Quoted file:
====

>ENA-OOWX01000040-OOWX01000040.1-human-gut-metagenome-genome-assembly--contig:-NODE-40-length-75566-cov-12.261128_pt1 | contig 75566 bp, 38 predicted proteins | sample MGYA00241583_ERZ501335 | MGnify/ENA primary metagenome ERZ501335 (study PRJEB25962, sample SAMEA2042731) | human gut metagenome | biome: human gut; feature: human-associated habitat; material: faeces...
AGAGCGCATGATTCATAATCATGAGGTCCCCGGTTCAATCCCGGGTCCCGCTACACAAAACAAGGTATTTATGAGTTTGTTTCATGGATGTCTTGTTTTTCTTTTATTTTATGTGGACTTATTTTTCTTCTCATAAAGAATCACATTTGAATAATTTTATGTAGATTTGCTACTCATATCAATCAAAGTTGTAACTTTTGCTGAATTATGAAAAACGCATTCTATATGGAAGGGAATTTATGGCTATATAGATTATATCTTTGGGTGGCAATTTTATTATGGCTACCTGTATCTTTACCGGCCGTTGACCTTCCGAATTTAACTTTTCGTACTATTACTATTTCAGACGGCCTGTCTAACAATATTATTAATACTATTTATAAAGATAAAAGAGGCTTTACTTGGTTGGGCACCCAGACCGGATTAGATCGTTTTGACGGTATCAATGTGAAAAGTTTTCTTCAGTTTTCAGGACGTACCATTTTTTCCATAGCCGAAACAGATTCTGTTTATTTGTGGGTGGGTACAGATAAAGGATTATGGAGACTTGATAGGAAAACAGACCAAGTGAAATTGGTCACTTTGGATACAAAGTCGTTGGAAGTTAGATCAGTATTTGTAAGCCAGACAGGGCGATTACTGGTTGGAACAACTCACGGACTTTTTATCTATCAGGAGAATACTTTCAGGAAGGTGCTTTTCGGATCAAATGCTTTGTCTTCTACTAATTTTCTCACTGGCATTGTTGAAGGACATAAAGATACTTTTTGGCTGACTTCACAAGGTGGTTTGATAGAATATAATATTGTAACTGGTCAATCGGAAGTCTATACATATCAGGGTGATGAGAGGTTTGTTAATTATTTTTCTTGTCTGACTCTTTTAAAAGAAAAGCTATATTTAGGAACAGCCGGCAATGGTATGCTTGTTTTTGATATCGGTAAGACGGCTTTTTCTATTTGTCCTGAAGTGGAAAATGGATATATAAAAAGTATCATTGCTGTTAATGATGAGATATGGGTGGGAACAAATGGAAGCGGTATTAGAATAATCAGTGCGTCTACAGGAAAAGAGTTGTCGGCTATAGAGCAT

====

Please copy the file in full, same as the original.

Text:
>ENA-OOWX01000040-OOWX01000040.1-human-gut-metagenome-genome-assembly--contig:-NODE-40-length-75566-cov-12.261128_pt1 | contig 75566 bp, 38 predicted proteins | sample MGYA00241583_ERZ501335 | MGnify/ENA primary metagenome ERZ501335 (study PRJEB25962, sample SAMEA2042731) | human gut metagenome | biome: human gut; feature: human-associated habitat; material: faeces...
AGAGCGCATGATTCATAATCATGAGGTCCCCGGTTCAATCCCGGGTCCCGCTACACAAAACAAGGTATTTATGAGTTTGTTTCATGGATGTCTTGTTTTTCTTTTATTTTATGTGGACTTATTTTTCTTCTCATAAAGAATCACATTTGAATAATTTTATGTAGATTTGCTACTCATATCAATCAAAGTTGTAACTTTTGCTGAATTATGAAAAACGCATTCTATATGGAAGGGAATTTATGGCTATATAGATTATATCTTTGGGTGGCAATTTTATTATGGCTACCTGTATCTTTACCGGCCGTTGACCTTCCGAATTTAACTTTTCGTACTATTACTATTTCAGACGGCCTGTCTAACAATATTATTAATACTATTTATAAAGATAAAAGAGGCTTTACTTGGTTGGGCACCCAGACCGGATTAGATCGTTTTGACGGTATCAATGTGAAAAGTTTTCTTCAGTTTTCAGGACGTACCATTTTTTCCATAGCCGAAACAGATTCTGTTTATTTGTGGGTGGGTACAGATAAAGGATTATGGAGACTTGATAGGAAAACAGACCAAGTGAAATTGGTCACTTTGGATACAAAGTCGTTGGAAGTTAGATCAGTATTTGTAAGCCAGACAGGGCGATTACTGGTTGGAACAACTCACGGACTTTTTATCTATCAGGAGAATACTTTCAGGAAGGTGCTTTTCGGATCAAATGCTTTGTCTTCTACTAATTTTCTCACTGGCATTGTTGAAGGACATAAAGATACTTTTTGGCTGACTTCACAAGGTGGTTTGATAGAATATAATATTGTAACTGGTCAATCGGAAGTCTATACATATCAGGGTGATGAGAGGTTTGTTAATTATTTTTCTTGTCTGACTCTTTTAAAAGAAAAGCTATATTTAGGAACAGCCGGCAATGGTATGCTTGTTTTTGATATCGGTAAGACGGCTTTTTCTATTTGTCCTGAAGTGGAAAATGGATATATAAAAAGTATCATTGCTGTTAATGATGAGATATGGGTGGGAACAAATGGAAGCGGTATTAGAATAATCAGTGCGTCTACAGGAAAAGAGTTGTCGGCTATAGAGCAT